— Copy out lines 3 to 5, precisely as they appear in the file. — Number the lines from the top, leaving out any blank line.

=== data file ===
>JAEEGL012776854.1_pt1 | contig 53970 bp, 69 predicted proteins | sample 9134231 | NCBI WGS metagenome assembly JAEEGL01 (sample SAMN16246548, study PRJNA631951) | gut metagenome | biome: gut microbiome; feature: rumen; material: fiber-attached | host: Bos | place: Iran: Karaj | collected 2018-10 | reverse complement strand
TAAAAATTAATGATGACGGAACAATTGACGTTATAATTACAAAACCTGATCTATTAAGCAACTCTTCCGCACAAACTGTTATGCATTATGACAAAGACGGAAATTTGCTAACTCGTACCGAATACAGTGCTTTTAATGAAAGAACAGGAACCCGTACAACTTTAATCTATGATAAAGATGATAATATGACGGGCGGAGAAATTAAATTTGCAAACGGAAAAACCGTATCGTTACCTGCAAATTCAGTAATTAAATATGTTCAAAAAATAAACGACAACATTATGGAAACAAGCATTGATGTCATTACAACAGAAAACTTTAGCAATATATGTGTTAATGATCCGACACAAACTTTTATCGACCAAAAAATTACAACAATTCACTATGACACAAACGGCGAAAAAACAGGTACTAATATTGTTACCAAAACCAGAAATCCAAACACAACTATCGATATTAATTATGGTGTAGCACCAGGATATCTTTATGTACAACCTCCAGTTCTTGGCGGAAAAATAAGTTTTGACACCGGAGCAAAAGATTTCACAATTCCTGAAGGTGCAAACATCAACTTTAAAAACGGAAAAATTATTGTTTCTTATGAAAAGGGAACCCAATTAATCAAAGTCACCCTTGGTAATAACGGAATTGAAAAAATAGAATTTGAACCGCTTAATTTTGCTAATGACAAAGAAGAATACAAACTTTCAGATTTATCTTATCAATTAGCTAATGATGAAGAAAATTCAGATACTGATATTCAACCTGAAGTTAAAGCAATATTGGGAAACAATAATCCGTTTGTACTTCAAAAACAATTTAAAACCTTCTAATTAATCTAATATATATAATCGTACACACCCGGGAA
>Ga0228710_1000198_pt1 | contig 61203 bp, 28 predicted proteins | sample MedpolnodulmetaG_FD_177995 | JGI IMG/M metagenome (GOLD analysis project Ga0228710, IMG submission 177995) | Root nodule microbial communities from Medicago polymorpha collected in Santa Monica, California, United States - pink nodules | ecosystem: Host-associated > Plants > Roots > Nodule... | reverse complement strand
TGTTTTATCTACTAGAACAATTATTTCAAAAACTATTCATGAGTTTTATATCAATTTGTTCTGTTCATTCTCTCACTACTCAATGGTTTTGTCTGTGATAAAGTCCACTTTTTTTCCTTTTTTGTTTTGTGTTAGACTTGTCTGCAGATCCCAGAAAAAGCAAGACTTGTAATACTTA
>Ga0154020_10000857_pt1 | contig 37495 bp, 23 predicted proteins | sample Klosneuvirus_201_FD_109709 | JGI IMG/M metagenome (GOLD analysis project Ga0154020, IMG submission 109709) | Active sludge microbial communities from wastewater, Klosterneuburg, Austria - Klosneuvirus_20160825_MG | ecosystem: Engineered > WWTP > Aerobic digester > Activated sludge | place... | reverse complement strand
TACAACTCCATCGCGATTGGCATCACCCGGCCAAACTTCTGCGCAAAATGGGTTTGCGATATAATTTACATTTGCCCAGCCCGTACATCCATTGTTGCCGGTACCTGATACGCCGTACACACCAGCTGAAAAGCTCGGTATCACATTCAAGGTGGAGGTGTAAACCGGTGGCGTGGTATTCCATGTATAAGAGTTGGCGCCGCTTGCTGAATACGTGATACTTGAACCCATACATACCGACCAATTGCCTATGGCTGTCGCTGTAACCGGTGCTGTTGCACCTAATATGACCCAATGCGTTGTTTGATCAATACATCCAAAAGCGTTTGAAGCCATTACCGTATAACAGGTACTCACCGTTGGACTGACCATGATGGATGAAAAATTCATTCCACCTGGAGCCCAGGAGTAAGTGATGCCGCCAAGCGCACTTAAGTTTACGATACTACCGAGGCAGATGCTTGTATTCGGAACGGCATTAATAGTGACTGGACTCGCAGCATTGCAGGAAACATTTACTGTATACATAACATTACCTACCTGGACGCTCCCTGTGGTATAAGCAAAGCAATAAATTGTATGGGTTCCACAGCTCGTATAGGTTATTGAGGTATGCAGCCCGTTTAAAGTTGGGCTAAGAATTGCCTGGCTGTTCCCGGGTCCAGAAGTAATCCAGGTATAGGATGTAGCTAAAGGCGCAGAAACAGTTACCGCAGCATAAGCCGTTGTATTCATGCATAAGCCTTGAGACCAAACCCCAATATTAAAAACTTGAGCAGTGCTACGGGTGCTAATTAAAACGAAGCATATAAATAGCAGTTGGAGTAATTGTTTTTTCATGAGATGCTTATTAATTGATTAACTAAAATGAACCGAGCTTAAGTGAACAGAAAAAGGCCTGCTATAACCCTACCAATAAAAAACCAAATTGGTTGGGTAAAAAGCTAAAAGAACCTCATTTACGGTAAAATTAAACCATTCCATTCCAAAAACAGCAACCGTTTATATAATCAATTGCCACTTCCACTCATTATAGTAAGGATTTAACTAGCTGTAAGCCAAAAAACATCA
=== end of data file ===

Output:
>Ga0228710_1000198_pt1 | contig 61203 bp, 28 predicted proteins | sample MedpolnodulmetaG_FD_177995 | JGI IMG/M metagenome (GOLD analysis project Ga0228710, IMG submission 177995) | Root nodule microbial communities from Medicago polymorpha collected in Santa Monica, California, United States - pink nodules | ecosystem: Host-associated > Plants > Roots > Nodule... | reverse complement strand
TGTTTTATCTACTAGAACAATTATTTCAAAAACTATTCATGAGTTTTATATCAATTTGTTCTGTTCATTCTCTCACTACTCAATGGTTTTGTCTGTGATAAAGTCCACTTTTTTTCCTTTTTTGTTTTGTGTTAGACTTGTCTGCAGATCCCAGAAAAAGCAAGACTTGTAATACTTA
>Ga0154020_10000857_pt1 | contig 37495 bp, 23 predicted proteins | sample Klosneuvirus_201_FD_109709 | JGI IMG/M metagenome (GOLD analysis project Ga0154020, IMG submission 109709) | Active sludge microbial communities from wastewater, Klosterneuburg, Austria - Klosneuvirus_20160825_MG | ecosystem: Engineered > WWTP > Aerobic digester > Activated sludge | place... | reverse complement strand